PGR Study Day (2 May 2015)
PhD student Martin Čurda writes about a recent PGR Study Day at the School of Music...
“On Saturday 2nd May 2015, the students and staff of the School of Music gathered for a Postgraduate Research Study Day – the sixth instalment of a series of biannual events designed to bring together the postgraduate research community in our department and to give the students the opportunity to practice their presentation skills in a friendly, semi-formal environment.
“Last but not least, PGR Study Days are a showcase of the diversity and quality of postgraduate research conducted in our department.
“Ethnomusicological papers constituted the majority of presentations in this term’s event. Jeff Charest analysed lute-naming traditions from a linguistic perspective. Nicky Maher focused on gender roles underpinning the pagenyria festivals in the region of Pogoni on the Greek-Albanian border.
“Rod Lawford analysed the continuing problems of social integration of Roma people in Romania from the middle ages to the present day. Sebastián Wanumen explored a diverse range of cultural, social, and political agenda of the Colombian folklore genre of carranga.
“Finally, Kate Neale problematised constructions of identity and community in the carolling tradition of Cornish diaspora in Australia.
“Musicological research was represented by Alessandra Palidda, who analysed the ideological function of music during republican public feasts in 1790s Jacobin Milan. My own paper brought a hermeneutic analysis of the 1940/41 Symphony by Pavel Haas, explaining the musical articulation of religious patriotism and grotesque ridicule.
“The last session of the day included two papers from the field of popular music studies. Sam Murray addressed issues of marketing and policy-making in his analysis of the musical scene of Portland, Oregon and its lack of middle-sized music venues.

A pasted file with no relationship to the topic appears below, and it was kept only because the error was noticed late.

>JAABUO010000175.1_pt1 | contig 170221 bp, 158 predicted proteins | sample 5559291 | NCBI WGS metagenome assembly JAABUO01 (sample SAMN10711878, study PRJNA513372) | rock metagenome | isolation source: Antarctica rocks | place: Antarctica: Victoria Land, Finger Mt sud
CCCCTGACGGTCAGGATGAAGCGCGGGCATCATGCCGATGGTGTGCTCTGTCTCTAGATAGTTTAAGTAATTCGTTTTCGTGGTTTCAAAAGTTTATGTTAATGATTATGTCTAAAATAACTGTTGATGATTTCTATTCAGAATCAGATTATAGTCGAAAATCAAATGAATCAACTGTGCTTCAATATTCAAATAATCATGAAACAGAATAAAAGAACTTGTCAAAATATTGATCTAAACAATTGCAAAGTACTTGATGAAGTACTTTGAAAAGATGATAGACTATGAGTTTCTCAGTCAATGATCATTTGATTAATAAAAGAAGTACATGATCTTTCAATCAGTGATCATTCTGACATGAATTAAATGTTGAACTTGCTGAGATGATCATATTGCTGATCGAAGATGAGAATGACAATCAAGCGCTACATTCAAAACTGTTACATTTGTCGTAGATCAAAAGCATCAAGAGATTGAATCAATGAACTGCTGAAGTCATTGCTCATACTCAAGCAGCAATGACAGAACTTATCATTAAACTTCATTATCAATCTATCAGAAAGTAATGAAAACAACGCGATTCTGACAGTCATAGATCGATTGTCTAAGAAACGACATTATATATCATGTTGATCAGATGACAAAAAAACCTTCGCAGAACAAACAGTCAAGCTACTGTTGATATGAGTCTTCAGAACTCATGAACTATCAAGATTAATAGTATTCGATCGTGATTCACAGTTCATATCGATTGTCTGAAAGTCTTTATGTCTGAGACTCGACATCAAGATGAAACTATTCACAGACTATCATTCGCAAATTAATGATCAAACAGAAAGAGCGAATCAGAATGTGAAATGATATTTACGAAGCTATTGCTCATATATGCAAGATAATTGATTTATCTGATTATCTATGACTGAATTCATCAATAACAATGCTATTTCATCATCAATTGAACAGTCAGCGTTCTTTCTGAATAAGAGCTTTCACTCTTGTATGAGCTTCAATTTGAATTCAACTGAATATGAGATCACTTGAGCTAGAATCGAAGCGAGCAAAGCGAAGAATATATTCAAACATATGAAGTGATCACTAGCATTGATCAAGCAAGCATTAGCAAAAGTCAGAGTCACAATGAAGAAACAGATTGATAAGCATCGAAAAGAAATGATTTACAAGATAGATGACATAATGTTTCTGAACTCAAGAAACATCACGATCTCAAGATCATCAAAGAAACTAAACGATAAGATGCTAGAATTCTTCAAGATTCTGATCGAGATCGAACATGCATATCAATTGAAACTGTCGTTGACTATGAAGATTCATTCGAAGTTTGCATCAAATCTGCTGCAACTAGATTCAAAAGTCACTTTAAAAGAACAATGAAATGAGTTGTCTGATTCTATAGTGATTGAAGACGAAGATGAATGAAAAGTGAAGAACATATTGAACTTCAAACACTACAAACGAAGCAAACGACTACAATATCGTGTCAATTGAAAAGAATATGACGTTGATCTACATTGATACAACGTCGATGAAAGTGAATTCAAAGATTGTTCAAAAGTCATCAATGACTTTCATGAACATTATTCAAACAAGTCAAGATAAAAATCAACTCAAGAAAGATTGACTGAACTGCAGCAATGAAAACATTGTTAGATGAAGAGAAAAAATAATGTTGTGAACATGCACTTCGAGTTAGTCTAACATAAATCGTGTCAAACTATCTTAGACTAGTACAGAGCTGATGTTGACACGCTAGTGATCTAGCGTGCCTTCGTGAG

“Finally, Alicia Stark discussed the character of Noodle from the virtual band Gorillaz from the perspectives of gender stereotypes and Orientalism.
“As always, one session of the day was dedicated to professional development. This time, the students had the chance to witness a mock lecturing job interview. Drs Clair Rowden, Amanda Villepastour and David Beard kindly offered to take on the role of the panel, and I played the role of the applicant.
“In the interest of authenticity, the interview was based on a real lecturing job specification, using a CV and supporting statement written specifically for this vacancy. The actual role-playing exercise was preceded by a short introduction by the members of staff and followed by a discussion, which reflected on the strengths and weaknesses of the interview.
“Finally, most of us went on to conclude the day informally over dinner and drink and celebrate the community of friends and colleagues. Speaking as an organiser of this event and as a final year student, I am delighted to say that it takes little more to create a successful and stimulating event than to bring people together and that I feel privileged to have been a member of the postgraduate community in this department.”